I love University art museums since they are a little more nimble than larger generalist art museums. Now if only alums like Peter Norton and Steve Jobs will push for a University museum at Reed College? Reed does have an interesting collection but it will take some major alumni muscle to make it happen. Also, the Museum of Contemporary Craft has certainly stepped up after merging with PNCA, though University museums are nearly always challenged financially unless they have a decent endowment... that wasn't the issue with the Rose Art Museum.
Instead, Brandeis University (of which it is part) sought to remedy its own larger financial difficulties by selling off the collection, which went against the wishes of many Rose Art Museum/Brandeis donors. It was essentially a financial/cultural civil war within Brandeis University.
Eric Stotik's Untitled LR181 (arms, legs emerging from red smoke) 2010
The winner of RACC's top Fellowship in Visual Arts for 2011 is Eric
Stotik, which conveys 20k and only comes around every 4 years. Congratulations Eric! I particularity like it
when artists doing their very best work win awards (like Bruce Conkle for the
Hallie Ford and now Eric). When artists who are past their prime win such awards
it brings down the entire arts ecosystem... not so in this case. Just do good things and that justifies itself. Awards are a bonus and sometimes a curse.
On Sunday, The Henry will host a public
forum on The Brink Awards in Seattle at 1:00. I'm tempted to go partly because
at PAM were so dissatisfying. The Brink is a different award, focusing on
young artists from Oregon, Washington and British Columbia within 5 years of
their terminal degree. Nominees were Grant Barnhart, Debra Baxter, Dawn Cerny,
Tannaz Farsi, Allison Hrabluik, Anna Gray & Ryan Wilson Paulsen and the
winner Andrew Dadson. Seattler's have a somewhat undeserved, yet tremendous inferiority
complex and the fact the Brink Award has gone to B.C.-ers the two times the
awards has been held has em a little worked up. In Portland we don't care, we have a
world class art scene with numerous rising stars and a system that pretty much
focuses on export rather than the often smallish local politics one finds in
any city. It is a fact you can count on, artists are always taken for granted
in any city they live in (hell I've NEVER even received a grant I've personally
applied for in Oregon despite being paid to sit on national and local grant
panels... there is a moral about being a hammer rather than a nail in there).
In fact, Awards matter little unless the institution is a kind of international bellwether but the process is revealing about the structure and assumptions
of a place and perhaps this discussion will shed some light on the way the sausage
gets made. Here are some other questions, will the Tacoma Art Museum's NW biennial
happen again? If so will it be another overfull grab for big sister Seattle's attention (bad idea but predictable).
Why was PAM's show sooooo retarde? In Portland the artists are more sophisticated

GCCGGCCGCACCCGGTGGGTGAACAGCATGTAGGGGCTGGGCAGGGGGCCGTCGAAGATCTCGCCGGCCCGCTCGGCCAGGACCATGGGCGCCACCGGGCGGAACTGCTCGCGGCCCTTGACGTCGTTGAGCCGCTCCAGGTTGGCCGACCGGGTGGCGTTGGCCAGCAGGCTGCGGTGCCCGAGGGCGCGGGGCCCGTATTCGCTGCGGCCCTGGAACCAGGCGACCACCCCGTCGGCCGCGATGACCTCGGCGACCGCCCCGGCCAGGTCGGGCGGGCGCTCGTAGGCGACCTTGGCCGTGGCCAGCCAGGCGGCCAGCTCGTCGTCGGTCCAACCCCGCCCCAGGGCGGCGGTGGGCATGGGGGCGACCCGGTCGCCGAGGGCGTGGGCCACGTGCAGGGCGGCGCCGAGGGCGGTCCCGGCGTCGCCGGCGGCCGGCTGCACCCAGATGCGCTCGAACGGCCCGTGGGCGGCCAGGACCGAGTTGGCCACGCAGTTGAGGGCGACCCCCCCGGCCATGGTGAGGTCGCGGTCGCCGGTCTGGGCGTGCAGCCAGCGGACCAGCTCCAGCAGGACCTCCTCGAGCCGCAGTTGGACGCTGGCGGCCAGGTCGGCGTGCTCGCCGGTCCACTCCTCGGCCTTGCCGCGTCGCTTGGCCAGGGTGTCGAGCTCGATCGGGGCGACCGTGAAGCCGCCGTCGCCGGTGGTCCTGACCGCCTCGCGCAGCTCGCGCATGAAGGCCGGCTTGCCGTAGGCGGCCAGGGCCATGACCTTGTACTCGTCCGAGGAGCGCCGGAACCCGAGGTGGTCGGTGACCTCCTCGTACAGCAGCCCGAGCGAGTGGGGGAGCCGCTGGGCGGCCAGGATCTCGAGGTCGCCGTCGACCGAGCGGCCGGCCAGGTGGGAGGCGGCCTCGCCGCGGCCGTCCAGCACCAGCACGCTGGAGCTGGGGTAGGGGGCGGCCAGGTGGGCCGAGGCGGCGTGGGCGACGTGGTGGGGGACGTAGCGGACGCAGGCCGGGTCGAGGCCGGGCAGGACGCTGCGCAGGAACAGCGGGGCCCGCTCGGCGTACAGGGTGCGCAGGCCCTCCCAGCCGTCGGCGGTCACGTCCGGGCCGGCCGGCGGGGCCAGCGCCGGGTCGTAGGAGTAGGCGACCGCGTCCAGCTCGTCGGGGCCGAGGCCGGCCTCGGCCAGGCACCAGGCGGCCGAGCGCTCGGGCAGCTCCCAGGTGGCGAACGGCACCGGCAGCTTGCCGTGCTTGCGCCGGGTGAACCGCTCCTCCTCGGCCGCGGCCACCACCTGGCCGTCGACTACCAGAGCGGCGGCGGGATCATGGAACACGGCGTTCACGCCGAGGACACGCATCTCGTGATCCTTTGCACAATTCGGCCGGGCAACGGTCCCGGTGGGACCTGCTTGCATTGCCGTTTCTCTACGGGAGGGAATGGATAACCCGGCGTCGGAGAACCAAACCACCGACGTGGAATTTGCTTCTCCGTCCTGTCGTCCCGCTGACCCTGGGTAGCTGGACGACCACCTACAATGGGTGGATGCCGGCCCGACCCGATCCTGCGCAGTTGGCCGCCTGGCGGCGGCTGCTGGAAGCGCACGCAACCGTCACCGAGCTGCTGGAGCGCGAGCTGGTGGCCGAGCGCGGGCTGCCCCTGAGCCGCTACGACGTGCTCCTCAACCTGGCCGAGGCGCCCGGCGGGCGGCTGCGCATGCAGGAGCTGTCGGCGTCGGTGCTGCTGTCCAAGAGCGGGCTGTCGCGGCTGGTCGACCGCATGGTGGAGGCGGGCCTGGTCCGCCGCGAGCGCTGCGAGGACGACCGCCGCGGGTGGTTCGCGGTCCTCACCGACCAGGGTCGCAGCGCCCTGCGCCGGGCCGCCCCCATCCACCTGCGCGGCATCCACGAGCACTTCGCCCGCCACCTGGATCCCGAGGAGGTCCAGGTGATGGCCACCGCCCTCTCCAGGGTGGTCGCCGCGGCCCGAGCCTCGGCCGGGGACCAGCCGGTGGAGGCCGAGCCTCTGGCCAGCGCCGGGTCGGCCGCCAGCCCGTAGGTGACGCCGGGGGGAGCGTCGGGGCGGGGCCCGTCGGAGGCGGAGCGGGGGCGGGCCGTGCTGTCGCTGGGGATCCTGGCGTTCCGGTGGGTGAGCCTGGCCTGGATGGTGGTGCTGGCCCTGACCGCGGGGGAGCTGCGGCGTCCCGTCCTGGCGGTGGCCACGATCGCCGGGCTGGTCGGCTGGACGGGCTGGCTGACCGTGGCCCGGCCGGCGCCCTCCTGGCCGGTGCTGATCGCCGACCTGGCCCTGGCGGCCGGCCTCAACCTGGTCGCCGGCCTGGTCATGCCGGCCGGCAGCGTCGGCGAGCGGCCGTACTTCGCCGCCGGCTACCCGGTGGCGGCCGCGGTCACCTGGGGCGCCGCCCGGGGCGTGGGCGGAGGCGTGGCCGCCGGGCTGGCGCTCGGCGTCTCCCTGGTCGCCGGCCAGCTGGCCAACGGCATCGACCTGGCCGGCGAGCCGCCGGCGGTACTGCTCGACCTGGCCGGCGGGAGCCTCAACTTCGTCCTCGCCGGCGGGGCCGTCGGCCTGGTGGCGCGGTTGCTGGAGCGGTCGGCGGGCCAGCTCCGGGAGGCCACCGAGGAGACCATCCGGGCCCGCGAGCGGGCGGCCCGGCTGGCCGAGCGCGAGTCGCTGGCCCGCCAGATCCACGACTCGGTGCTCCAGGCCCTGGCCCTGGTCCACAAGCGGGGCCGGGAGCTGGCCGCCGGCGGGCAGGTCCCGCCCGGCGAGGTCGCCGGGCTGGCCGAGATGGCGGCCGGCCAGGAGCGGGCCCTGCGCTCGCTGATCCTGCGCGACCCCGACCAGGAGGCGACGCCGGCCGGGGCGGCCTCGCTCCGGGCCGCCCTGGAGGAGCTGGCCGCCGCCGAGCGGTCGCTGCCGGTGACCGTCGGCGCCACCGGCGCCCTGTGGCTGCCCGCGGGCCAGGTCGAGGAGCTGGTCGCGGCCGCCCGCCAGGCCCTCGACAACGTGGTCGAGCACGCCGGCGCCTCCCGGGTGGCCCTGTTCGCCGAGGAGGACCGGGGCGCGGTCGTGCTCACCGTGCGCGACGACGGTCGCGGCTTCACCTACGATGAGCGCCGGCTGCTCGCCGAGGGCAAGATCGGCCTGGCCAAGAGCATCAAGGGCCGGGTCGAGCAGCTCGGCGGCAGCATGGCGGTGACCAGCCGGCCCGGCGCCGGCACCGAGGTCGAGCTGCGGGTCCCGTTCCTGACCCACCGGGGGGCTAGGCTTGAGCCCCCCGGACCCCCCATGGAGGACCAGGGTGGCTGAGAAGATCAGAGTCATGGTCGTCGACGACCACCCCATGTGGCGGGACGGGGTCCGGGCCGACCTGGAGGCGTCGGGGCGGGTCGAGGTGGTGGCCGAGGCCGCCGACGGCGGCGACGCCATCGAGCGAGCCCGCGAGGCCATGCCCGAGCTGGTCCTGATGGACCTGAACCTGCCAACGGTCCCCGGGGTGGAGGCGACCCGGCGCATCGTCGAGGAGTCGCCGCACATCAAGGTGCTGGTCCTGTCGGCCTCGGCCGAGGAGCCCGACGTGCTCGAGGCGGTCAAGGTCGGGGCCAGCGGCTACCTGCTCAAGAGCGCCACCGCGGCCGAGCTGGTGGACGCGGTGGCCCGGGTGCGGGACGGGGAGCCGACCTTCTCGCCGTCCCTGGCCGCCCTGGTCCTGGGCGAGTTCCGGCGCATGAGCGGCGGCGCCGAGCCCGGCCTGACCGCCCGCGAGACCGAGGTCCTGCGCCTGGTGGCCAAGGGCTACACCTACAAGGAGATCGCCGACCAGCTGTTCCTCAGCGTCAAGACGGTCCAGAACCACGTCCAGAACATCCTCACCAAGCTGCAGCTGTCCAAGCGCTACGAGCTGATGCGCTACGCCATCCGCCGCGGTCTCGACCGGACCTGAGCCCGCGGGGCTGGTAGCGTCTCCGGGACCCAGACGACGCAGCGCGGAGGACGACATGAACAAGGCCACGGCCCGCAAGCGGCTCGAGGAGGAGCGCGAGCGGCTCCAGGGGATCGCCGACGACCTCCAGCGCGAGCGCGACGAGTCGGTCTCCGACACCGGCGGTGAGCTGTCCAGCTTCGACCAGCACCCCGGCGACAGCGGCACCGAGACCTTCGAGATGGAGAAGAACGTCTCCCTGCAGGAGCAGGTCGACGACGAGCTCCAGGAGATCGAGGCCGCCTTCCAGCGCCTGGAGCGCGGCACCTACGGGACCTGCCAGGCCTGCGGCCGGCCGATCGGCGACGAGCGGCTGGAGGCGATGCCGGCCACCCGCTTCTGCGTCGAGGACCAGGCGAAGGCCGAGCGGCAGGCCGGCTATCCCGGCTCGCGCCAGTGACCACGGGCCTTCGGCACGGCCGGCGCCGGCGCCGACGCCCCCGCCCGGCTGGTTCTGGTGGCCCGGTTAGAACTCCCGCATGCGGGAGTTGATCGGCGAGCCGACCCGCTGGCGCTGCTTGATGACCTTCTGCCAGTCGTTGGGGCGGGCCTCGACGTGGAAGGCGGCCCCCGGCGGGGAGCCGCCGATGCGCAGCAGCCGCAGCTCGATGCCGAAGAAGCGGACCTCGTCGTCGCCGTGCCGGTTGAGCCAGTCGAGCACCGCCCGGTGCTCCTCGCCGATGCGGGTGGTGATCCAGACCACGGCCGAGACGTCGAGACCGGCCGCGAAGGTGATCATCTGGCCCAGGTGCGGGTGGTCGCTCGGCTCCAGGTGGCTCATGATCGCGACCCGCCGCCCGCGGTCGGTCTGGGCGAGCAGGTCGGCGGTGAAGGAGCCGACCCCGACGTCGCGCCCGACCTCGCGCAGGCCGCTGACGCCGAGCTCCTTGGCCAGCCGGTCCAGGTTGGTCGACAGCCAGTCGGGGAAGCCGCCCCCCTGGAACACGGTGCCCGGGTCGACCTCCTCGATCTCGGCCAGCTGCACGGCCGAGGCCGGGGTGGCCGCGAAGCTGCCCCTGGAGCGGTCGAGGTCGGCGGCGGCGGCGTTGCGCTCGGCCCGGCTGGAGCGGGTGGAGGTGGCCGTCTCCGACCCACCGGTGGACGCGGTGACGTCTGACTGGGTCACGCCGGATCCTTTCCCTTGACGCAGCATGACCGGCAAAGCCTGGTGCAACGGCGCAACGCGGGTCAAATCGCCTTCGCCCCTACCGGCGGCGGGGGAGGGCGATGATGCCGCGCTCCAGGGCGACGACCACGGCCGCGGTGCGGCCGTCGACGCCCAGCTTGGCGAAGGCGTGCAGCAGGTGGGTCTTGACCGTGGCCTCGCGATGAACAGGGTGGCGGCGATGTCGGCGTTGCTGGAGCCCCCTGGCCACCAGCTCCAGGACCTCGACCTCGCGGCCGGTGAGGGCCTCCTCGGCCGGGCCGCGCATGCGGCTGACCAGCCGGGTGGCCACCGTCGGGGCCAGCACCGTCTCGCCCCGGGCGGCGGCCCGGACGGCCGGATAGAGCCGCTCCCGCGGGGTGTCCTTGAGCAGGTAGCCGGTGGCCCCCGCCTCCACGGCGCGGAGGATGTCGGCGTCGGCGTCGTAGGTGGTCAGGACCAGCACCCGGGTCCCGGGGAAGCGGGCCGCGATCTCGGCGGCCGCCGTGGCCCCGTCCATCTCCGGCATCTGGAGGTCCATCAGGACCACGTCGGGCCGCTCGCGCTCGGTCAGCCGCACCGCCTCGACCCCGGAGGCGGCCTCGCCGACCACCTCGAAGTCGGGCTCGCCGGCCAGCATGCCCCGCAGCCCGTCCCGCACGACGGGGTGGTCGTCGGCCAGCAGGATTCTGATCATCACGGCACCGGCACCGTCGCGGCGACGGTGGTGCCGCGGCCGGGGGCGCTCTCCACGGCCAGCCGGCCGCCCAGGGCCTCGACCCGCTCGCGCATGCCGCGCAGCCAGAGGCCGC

than any of its institutions so we simply ignore our institutions when they
don't make the bar set on the street and in the studios. In the Seattle's case... not so much, especially the case
of the Henry (my favorite NW Art institution). Suck it up Seattle you are fine,
right now Portland and Vancouver BC are a bit better (art production wise) with a lot better
attitude. On the bright side at least you don't have me living there and bringing
Jen Graves of The Stranger had a similar
reaction to the CNAA's
as I did... Neither of us are giving it a formal review... it's the kind of snub seasoned critics with a long history can get away with. There are other types of critics (career flatters?) who fear reprisals from a snub and not being invited but I hate the polite death such things consign our visual artists to. Institutions get stronger through avid engaged critique.
Being a fan of Mr. Ai who had an exhibition in Portland last year at MOCC, PORT has followed the story from the beginning. Honestly, all we could do is hope to keep up any pressure we could and I'm glad Ai Weiwei has been freed and perhaps this is a good thing for China (sadly, it doesn't effect the art world much other than provide a moral rallying post and hasn't freed other captives).
Ultimately, the Chinese Government overreacted to the toppling of dictatorial governments in the Middle East... (more)
Overall, I agree with Jerry's assertions, but I want to get at the real
issue, why is the thinking behind new art so derivative? Yes it is the academy
(which promotes a clubby group think) and the system (which is subject to trends
more than intellectual curiosity)... and it's partly why Portland keeps churning
out interesting international level artists like Storm Tharp, Jessica Jackson
Hutchins, Matt McCormick, MK Guth etc. They all pretty much were allowed to
develop on their own according to their own idiosyncrasies for a decade plus. Portland lets you do that (other places do too but Portland has that magical
combo of being off the beaten path and being a hot place where international